She knew that most of the studies were testing drugs which would take years for FDA approval so turned instead to the research on vitamins and supplements important to mitochondrial and brain health. As she continued to research late into the nights, she came across studies showing that over time, the brains of MS patients tended to shrink. This spiked her curiosity and led her to research other diseases that share similar brain shrinkage, namely Huntington’s, Parkinson’s and Alzheimer’s diseases (and Chronic Traumatic Encephalopathy (CTE) caused by multiple concussions to the brain).

One thing that was common to all these degenerative conditions was poorly functioning mitochondria.  Mitochondria are like little ‘batteries’ in your cells that manage the energy supply to the cell.  If you forget to feed them the correct foods or nutrients, your cells wither and die.  Muscles shrink, brain volume drops. All the other cells in the body are also compromised.

Getting Better but not Quite There

In doing her research, Dr, Wahls discovered that three nutrients in particular are essential for proper mitochondrial function: 1) animal-based omega-3 fats; 2) Creatine (a compound that is involved in the production of energy in the body); and 3) Coenzyme Q10 – preferably in the ‘reduced’, best-absorbed version known as Ubiquinol. After taking these supplements, her decline slowed somewhat but she was still in a state of declining health.

The Big Change – Getting Nutrients from food

By the fall of 2007, Wahls had an important ‘aha’ moment. She wondered what would happen if she changed her diet so that she was getting these important brain nutrients not from supplements, but from the foods she was eating.  Dr. Wahls wanted to eat all the foods that helped to make myelin – notably B1 (Thiamine), B9 (Folate) and B12 (Cobalamin). For her mitochondria to thrive at their peak efficiency she needed B vitamins, sulphur and antioxidants.

To accomplish all of this, she adapted a standard hunter-gatherer diet (basically eating what a caveman would eat) included roots, seeds, nuts, oily fish, grass-fed meats, organ meats and natural iodine from sea weeds. Iodine is good for many things including myelin repair.  She also ate 9 cups of non-starchy vegetables and berries each day (3 cups each of greens, sulphur-containing vegetables, and colourful vegetables).  

In case you are wondering, sulphurous vegetables include kale, broccoli, cabbage, Brussels sprouts, cauliflower, garlic, onions, chives, leeks, mushrooms, asparagus, etc. Starchy vegetables such as potatoes or grains such as rice were not eaten unless her 9 cups of other vegetables were eaten first.  Tips on eating ‘the Wahls way’ can be found on her website: http://www.terrywahls.com/eating-the-wahls-way?EID=18923451&CID=3395727 You can also purchase Wahl’s  book, Minding my Mitochondria, to find not only research but recipe and menu suggestions.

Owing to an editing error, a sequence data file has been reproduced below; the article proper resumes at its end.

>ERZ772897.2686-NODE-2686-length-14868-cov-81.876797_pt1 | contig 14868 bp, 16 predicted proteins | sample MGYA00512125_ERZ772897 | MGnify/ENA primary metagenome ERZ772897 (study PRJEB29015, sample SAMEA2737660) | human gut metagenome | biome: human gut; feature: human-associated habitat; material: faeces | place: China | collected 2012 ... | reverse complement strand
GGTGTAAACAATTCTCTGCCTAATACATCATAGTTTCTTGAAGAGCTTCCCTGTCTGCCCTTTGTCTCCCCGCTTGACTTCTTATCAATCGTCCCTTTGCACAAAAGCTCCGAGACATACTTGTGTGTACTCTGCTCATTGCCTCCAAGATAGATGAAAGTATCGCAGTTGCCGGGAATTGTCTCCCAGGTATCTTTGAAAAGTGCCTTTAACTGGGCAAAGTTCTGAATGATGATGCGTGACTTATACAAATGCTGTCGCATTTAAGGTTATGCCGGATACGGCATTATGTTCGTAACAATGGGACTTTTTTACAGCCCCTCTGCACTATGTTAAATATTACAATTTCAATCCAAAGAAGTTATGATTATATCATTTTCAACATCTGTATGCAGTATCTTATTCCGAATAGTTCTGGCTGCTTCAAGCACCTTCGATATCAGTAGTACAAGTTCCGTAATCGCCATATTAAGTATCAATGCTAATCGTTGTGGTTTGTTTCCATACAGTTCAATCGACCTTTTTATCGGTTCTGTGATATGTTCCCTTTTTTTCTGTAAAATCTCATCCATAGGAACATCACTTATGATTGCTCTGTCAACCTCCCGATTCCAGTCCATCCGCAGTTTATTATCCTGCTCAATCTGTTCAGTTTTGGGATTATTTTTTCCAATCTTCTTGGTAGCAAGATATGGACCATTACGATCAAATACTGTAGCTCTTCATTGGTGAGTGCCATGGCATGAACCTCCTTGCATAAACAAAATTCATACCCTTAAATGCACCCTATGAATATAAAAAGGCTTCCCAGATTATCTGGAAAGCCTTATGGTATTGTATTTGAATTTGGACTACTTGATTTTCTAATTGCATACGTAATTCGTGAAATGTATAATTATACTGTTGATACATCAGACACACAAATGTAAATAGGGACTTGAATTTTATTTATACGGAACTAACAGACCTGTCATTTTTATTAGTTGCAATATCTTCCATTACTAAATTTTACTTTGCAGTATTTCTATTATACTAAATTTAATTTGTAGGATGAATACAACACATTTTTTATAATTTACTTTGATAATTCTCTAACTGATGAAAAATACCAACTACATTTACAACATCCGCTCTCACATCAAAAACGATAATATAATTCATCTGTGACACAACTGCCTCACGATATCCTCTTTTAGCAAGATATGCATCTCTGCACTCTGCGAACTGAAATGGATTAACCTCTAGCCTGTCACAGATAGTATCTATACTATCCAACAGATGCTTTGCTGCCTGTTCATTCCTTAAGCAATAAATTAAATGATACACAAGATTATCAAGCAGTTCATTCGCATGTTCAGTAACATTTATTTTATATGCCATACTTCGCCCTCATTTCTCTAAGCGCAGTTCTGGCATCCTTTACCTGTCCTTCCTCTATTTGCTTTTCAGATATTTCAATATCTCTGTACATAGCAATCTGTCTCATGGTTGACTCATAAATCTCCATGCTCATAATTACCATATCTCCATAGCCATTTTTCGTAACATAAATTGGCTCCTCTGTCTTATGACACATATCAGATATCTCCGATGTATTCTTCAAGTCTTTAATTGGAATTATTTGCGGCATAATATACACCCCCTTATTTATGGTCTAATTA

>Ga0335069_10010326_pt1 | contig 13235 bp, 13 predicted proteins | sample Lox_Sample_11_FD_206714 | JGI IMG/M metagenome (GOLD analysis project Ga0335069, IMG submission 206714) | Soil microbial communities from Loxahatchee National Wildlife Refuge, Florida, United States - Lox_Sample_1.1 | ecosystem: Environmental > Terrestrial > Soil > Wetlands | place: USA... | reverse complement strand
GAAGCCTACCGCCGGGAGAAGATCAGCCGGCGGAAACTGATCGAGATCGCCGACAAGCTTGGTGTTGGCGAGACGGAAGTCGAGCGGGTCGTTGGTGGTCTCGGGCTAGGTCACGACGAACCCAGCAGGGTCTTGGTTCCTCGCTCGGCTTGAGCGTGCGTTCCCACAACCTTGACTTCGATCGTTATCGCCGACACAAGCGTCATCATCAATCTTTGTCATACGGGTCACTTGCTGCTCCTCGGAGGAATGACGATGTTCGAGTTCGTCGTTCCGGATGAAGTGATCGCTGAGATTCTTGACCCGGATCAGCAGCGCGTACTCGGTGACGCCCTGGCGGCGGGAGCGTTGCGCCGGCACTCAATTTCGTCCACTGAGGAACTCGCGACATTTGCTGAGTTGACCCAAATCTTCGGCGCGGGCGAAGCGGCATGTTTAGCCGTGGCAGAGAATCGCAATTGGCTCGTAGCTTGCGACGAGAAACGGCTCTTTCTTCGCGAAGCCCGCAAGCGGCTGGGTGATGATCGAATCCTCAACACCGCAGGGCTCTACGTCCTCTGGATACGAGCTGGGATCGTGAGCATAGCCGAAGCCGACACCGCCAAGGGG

She called this way of eating ‘Intensive Directed Nutrition’ and it is easy to see why. She soon found she had more energy and felt better. Within 3 months she was able to get out of her wheelchair and walk down the halls at work using one cane. Later, by adding exercise and other therapies she progressively got better.  

Why Cruciferous Vegetables and Sulphur?

Sulphur is responsible for hundreds of biochemical reactions in the human body. Together with antioxidants, sulphur helps the mitochondria to survive. By weight, sulphur is one of the most abundant minerals in the body – the average person contains about 140 grams of it at any one time. Sulphurous vegetables also help with creation of a potent antioxidant – glutathione – which could help prevent further damage to neurotransmitters. Sulfur is also necessary for the synthesis of Taurine, an amino acid needed for proper functioning of the muscles and central nervous system.  

Foods to Avoid

The diet of the typical North American is so poor in nutrients that they do not have the building blocks to feed the mitochondria or to make/repair myelin, a protective covering on nerves that becomes destroyed over time in people with multiple sclerosis.  

It is very important to remove from the diet all refined or pre-packaged foods and Omega 6 oils and fats. You find Omega 6 fatty acids in corn fed meat, corn oil, safflower and vegetable oils, soybean oil, margarines and fried foods. That does not mean that one must remove all fats and oils from the diet however. ‘Healthy fats’ such as fish oils, flax seed oils and extra-virgin coconut and olive oils are encouraged.  

Anything inflammatory and processed must be removed – so no sugar, high fructose corn syrup, aspartame, allergens, dairy (including raw dairy), grains, or legumes, including soy beans.  Dairy, grains and legumes, especially, are implicated in auto-immune reactions for people with MS.[4]  Small amounts of high-antioxidant raw cacao beans, and raw honey are allowed occasionally.  Those who cannot manage going grain-free are encouraged to try going gluten-free first, but faster results are expected when the guidelines are strictly followed.

MS and Eggs

Organic, free-range, antibiotic-free eggs (if tolerated), are recommended because they contain choline – which together with inositol – is critical for myelin sheath repair. Synergistically they work to create natural lecithin in the body. Making it this way means that one does not have to rely on soy-derived lecithin.